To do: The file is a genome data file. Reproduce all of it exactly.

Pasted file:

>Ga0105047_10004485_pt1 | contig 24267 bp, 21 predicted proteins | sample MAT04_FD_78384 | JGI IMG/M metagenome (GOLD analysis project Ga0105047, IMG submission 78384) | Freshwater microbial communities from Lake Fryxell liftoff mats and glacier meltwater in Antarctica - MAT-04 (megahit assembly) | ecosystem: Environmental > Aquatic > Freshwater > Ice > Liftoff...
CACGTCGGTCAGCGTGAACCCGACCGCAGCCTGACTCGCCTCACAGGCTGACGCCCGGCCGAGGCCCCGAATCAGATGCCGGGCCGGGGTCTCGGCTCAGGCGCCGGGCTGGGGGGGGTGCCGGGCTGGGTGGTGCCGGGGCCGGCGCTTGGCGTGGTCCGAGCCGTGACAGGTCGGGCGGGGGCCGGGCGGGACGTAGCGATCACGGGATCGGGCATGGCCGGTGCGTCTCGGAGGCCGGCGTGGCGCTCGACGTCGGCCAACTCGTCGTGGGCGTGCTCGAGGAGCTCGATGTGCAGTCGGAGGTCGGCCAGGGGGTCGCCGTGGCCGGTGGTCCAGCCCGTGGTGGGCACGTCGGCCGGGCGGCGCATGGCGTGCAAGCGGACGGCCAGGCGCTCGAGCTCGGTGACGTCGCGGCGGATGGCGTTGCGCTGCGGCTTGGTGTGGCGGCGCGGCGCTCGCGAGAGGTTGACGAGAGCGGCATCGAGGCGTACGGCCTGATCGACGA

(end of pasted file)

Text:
>Ga0105047_10004485_pt1 | contig 24267 bp, 21 predicted proteins | sample MAT04_FD_78384 | JGI IMG/M metagenome (GOLD analysis project Ga0105047, IMG submission 78384) | Freshwater microbial communities from Lake Fryxell liftoff mats and glacier meltwater in Antarctica - MAT-04 (megahit assembly) | ecosystem: Environmental > Aquatic > Freshwater > Ice > Liftoff...
CACGTCGGTCAGCGTGAACCCGACCGCAGCCTGACTCGCCTCACAGGCTGACGCCCGGCCGAGGCCCCGAATCAGATGCCGGGCCGGGGTCTCGGCTCAGGCGCCGGGCTGGGGGGGGTGCCGGGCTGGGTGGTGCCGGGGCCGGCGCTTGGCGTGGTCCGAGCCGTGACAGGTCGGGCGGGGGCCGGGCGGGACGTAGCGATCACGGGATCGGGCATGGCCGGTGCGTCTCGGAGGCCGGCGTGGCGCTCGACGTCGGCCAACTCGTCGTGGGCGTGCTCGAGGAGCTCGATGTGCAGTCGGAGGTCGGCCAGGGGGTCGCCGTGGCCGGTGGTCCAGCCCGTGGTGGGCACGTCGGCCGGGCGGCGCATGGCGTGCAAGCGGACGGCCAGGCGCTCGAGCTCGGTGACGTCGCGGCGGATGGCGTTGCGCTGCGGCTTGGTGTGGCGGCGCGGCGCTCGCGAGAGGTTGACGAGAGCGGCATCGAGGCGTACGGCCTGATCGACGA